The recent fatal fire in what was supposed to be a vacant house vividly illustrated why this can be a particularly dangerous time of year for fires, officials say.
With temperatures turning sharply colder, homeless residents who shun shelters may be tempted to stay warm and dry in unoccupied buildings. Such structures are also tempting to arsonists, fire Capt. Stuart Bevis said.
“It’s a big concern whenever people get into unsecured structures,” Bevis said. “There’s just a lot of bad situations that can happen.”
Investigators say William K. Wallace, 57, died after a fire started at the house at 1514 S. Mosley on the evening of Nov. 17. Wallace had lived at the house, which had been subdivided into multiple apartments, until the landlord evicted all tenants several months ago and shut off all utilities.
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Although a cause of the fire has not been determined, Bevis said, it’s possible someone built a small fire for warmth and it spread out of control. That can happen easily, he said, because the settings aren’t designed to handle what essentially are campfires.
“Something as simple as a candle left unattended” can be dangerous, too, because it can burn down to the point it catches bedding or other combustibles on fire, Bevis said.
There have been 24 fires in vacant buildings so far this year, records show. Fourteen of them are suspected or confirmed arsons, Bevis said.
Fires in vacant buildings account for only 6 percent of structure fires, but 13 percent of all firefighter injuries, statistics from the National Fire Prevention Association show.
Those fires are “a severe hazard” for firefighters because they’re often not up to code or have deteriorated to the point that they can be hazardous to be in particularly if visibility and access routes are limited due to smoke and flames, Bevis said.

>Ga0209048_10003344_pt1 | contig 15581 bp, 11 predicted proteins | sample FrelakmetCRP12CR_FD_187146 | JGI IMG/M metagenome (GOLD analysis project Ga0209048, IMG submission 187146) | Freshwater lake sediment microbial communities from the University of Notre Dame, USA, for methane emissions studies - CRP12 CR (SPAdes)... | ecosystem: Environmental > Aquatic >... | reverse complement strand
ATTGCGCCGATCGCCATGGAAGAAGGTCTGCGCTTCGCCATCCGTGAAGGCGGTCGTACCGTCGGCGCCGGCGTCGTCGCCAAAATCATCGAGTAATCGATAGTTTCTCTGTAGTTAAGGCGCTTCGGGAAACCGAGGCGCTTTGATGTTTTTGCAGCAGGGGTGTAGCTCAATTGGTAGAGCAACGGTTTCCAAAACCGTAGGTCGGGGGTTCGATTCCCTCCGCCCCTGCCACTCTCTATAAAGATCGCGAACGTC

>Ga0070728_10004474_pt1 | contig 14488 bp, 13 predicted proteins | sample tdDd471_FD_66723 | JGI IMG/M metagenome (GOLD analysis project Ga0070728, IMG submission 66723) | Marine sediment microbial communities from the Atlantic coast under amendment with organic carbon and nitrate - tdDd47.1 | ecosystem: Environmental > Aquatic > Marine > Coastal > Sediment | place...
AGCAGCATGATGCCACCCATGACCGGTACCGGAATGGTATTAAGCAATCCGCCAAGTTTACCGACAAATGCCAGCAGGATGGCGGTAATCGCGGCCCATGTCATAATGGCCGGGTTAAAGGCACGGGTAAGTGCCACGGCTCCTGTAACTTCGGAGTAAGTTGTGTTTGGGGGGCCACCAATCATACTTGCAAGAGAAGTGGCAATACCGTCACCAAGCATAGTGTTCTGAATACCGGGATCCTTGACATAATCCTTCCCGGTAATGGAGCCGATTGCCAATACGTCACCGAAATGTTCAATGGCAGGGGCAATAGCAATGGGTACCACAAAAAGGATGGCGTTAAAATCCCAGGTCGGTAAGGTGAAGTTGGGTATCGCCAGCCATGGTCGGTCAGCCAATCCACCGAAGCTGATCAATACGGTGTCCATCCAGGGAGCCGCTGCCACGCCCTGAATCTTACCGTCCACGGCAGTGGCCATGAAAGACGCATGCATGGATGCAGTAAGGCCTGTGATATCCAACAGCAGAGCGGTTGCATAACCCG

“Sometimes it’s vacant for a reason – storm damage or fire damage and the building’s no longer inhabitable,” he said. “If they don’t have a better place to stay, it’s going to be enticing to them.”
Unsecured vacant buildings are supposed to be reported to the city’s office of central inspection, which gives landlords 10 days to two weeks to make repairs or replace damaged doors or windows, said Kurt Schroeder, director of central inspection.
“If they don’t resolve it, we can and often do secure windows and doors that are unsecured,” Schroeder said.
That happens 80 to 100 times a year, he said.
There is no record of violations for the house on South Mosley, Bevis said.
“There were some signs of forced entry” when firefighters arrived at the house, he said.
“Unfortunately, it is quite easy for a determined person to make access to a home if there are not regular occupants to notice” that someone has gained entry, Bevis said.
And that sets the stage for dangerous fires, he said.